Right now, talks are essentially stalled. Israeli Prime Minister Netanyahu is a hardliner, leading a very right-wing and anti-peace coalition (which recently took a further turn rightwards when most of the members of the Labour Party walked out). Netanyahu has shown little appetite for negotiation. The current Palestinian government lacks legitimacy – remember, Hamas won the last parliamentary elections, yet President Abbas dismissed the Hamas government in 2007 and appointed Salam Fayyad as Prime Minister without the approval of Parliament, provoking the civil war of 2007 and the effective splitting of Palestine.

An increasing number of states recognising Palestine as a state with the right to its 1967 borders could potentially change that. While some would suggest that such a move would enrage Israel, what is certain is that giving greater legitimacy to Palestinian claims of statehood would eventually force the Israeli government to return to the table and deal with a strengthened Palestinian government – maybe with the end result being a better settlement for Palestine.

It’s a long shot, of course. But it seems that the Middle Eastern conflict has been forgotten of late. American public opinion is far too pro-Israeli to allow President Obama to make concessions to the Palestinians. Europe is too divided, and too unwilling to take any risks, to have a major impact. So anything that reminds people of the almost four million Palestinians still living under Israeli military occupation, forced to cross checkpoints and endure military searches every day, and without a recognised state fighting for them on the world stage, has to be a good thing. Bravo Cyprus.

Electoral reform in the UK: moving towards a fairer system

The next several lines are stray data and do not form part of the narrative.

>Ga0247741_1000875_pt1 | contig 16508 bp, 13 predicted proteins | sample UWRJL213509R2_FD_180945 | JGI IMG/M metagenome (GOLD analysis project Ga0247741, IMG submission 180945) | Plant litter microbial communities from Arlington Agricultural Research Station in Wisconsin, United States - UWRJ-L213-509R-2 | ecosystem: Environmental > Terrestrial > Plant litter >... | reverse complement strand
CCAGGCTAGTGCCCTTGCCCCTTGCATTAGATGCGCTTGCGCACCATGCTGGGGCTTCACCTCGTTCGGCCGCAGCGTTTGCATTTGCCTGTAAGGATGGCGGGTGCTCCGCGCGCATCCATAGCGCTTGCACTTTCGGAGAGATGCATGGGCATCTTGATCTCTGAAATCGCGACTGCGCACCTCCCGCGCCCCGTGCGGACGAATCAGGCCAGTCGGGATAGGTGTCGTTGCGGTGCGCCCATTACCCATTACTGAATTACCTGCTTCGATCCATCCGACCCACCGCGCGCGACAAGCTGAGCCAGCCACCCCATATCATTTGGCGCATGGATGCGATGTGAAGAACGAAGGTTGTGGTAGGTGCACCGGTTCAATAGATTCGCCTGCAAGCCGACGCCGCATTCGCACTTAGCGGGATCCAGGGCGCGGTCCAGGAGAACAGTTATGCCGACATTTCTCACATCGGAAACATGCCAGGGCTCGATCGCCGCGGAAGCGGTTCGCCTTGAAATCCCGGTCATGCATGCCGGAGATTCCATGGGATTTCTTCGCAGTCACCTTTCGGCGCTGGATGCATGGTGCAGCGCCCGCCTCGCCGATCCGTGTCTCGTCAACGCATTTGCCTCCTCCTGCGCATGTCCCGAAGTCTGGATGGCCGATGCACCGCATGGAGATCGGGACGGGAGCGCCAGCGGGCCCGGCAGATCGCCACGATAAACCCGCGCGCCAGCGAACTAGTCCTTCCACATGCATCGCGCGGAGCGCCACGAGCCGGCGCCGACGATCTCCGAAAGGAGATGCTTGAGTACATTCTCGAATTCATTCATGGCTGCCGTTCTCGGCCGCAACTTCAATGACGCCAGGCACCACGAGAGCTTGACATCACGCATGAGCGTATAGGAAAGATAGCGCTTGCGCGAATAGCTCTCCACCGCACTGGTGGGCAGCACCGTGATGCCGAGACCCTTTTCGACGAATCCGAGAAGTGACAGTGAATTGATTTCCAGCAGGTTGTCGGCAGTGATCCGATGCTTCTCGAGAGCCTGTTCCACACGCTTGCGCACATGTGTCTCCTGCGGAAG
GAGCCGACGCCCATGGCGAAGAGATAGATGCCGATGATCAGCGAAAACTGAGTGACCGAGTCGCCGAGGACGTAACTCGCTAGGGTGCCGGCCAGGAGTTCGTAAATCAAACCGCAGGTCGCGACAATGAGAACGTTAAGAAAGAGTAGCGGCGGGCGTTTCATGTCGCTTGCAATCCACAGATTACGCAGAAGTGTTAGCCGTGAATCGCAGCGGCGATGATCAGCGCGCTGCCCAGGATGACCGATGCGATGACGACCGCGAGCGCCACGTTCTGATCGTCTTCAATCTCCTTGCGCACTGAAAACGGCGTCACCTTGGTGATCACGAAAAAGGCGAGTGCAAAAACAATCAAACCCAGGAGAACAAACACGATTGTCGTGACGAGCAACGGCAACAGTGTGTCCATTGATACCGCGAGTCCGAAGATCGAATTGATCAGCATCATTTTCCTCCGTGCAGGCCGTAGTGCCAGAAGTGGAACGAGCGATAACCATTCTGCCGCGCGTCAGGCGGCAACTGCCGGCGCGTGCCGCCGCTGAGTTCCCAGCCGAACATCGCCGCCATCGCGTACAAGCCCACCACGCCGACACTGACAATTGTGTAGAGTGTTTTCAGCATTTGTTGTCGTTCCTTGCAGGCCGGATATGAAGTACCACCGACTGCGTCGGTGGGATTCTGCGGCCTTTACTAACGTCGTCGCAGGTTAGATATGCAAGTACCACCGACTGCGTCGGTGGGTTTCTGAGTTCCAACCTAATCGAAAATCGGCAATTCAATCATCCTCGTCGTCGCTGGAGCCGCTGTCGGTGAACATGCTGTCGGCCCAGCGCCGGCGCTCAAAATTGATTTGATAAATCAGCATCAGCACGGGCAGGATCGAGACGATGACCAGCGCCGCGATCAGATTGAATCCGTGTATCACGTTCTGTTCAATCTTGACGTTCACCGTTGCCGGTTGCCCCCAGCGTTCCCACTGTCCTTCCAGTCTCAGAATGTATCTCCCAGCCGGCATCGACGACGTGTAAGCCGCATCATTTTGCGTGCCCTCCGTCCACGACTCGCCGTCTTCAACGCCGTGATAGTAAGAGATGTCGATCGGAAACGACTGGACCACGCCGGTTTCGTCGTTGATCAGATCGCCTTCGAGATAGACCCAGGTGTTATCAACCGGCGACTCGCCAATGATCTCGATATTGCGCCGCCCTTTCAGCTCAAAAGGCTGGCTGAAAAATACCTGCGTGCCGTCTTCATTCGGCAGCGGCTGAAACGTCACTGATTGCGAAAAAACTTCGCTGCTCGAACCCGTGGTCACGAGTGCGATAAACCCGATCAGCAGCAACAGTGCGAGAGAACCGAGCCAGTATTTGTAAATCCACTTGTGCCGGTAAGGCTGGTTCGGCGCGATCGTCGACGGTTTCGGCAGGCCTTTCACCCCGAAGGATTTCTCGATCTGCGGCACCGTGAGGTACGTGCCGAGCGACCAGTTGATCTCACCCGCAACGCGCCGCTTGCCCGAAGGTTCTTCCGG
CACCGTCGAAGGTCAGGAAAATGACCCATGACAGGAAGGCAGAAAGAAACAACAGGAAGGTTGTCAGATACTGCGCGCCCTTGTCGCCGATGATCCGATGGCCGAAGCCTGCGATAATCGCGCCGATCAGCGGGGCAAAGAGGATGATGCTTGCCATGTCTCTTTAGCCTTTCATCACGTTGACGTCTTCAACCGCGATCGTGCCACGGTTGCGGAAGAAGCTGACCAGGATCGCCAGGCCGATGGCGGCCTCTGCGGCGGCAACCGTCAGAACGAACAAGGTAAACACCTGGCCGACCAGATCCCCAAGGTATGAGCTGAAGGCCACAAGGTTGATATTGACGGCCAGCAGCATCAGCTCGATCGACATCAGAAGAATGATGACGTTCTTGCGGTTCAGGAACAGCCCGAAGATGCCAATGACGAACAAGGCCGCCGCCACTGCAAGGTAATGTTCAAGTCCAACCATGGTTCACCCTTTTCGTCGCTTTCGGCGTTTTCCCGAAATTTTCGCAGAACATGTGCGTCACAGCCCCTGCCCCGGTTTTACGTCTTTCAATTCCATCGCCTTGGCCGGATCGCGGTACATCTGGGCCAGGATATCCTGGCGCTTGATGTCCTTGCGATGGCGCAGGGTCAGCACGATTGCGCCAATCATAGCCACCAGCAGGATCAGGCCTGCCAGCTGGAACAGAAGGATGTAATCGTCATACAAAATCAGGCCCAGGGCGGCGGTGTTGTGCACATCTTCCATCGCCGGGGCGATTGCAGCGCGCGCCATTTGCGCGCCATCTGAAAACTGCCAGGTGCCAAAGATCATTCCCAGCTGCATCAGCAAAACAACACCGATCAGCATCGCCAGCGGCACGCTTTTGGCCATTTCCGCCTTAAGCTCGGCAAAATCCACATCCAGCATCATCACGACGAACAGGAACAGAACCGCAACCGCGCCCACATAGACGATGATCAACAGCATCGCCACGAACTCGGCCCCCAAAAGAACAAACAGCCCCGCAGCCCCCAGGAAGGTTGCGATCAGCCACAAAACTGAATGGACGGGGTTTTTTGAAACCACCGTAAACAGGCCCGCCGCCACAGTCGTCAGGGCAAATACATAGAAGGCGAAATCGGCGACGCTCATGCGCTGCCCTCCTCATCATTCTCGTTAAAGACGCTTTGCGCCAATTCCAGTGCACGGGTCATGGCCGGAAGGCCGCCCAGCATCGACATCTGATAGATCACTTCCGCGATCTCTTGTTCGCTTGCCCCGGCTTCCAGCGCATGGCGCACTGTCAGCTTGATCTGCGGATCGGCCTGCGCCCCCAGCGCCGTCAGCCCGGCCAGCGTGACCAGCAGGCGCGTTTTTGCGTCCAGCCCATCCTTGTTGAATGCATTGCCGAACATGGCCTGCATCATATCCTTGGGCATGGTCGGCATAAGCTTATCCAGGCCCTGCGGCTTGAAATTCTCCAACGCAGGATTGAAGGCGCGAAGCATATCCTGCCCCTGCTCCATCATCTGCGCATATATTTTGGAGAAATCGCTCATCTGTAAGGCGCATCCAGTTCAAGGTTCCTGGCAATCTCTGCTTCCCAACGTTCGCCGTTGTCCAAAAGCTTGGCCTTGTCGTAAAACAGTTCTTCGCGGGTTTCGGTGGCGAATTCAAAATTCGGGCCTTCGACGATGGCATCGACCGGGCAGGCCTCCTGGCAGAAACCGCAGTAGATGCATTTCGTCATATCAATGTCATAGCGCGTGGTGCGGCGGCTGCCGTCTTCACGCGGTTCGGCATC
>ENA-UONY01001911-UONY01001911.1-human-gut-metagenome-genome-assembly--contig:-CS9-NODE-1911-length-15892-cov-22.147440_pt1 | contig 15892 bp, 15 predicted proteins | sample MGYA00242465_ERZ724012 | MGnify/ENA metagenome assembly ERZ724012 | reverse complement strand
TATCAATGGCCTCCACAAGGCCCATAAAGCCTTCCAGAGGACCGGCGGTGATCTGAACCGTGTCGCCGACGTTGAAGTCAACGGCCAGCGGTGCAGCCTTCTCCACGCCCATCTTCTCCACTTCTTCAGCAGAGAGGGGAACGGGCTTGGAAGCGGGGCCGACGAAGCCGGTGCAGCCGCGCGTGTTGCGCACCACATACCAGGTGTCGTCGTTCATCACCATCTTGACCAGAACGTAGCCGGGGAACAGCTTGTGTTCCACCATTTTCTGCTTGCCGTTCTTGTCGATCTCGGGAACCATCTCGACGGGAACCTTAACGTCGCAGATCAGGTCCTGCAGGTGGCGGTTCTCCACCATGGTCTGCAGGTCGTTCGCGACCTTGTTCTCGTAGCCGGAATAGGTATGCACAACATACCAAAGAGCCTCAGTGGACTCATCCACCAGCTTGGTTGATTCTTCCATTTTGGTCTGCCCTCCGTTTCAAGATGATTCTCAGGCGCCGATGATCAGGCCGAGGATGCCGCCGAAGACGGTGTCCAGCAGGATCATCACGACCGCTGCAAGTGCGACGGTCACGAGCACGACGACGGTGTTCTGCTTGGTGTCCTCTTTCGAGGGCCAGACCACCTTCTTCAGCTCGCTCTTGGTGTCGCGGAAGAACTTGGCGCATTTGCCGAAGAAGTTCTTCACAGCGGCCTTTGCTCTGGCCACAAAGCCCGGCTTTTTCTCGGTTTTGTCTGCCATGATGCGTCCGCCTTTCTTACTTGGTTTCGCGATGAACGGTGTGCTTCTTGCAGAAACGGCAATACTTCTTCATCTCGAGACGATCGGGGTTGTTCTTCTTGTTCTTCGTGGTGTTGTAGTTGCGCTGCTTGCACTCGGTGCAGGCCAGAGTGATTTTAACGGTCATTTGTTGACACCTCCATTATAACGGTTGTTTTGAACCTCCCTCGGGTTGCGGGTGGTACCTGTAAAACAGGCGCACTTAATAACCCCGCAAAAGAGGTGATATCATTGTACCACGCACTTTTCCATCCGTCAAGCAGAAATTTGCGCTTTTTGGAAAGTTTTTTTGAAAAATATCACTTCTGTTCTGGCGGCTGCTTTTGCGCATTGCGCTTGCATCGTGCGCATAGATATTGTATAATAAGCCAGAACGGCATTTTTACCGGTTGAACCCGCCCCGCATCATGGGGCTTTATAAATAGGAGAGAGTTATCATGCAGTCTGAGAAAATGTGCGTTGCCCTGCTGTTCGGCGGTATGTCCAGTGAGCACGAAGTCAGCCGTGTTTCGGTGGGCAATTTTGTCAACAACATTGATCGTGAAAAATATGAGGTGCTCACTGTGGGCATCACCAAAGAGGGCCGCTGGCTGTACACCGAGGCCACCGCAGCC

Anyone who has lived in Britain or who follows British politics will know that, following the 2010 general election in the UK that ended in a hung parliament and resulted in a Conservative-Liberal Democrat coalition, it was announced that there would be a referendum on changing the electoral system. Specifically, if the British people so wished it, the country would move from a first past the post system to what is known in Britain as the alternative vote (known in the USA as instant run-off voting). With the referendum scheduled for May 5th, to coincide with local elections, the campaign seems to be heating up on both sides.

I’ve lived in countries with different voting systems – the UK and the US, with one-round majority voting; Ireland, with its single transferable vote; Belgium and the Czech Republic, with party-list proportional representation; and France, with a two-round majoritarian system. As a result, electoral systems are something that people would probably tell me I’m a little too obsessed about. I think, however, that they fundamentally define how people view politics.

I believe that democracy matters, and that people should have the right to choose from a full range of political ideologies, philosophies and approaches. That means that I tend to lean towards proportional representation. I think that coalitions and compromise are good and healthy for the body politic, because they teach people that we can disagree on many issues and still find a middle ground. At the same time, my time in Belgium (and, to a lesser extent, in the Czech Republic) has taught me that the fragility of coalition politics, with months of negotiations to form a government after every single election, can damage people’s trust in politicians, leaving the door wide open to populism and extremism.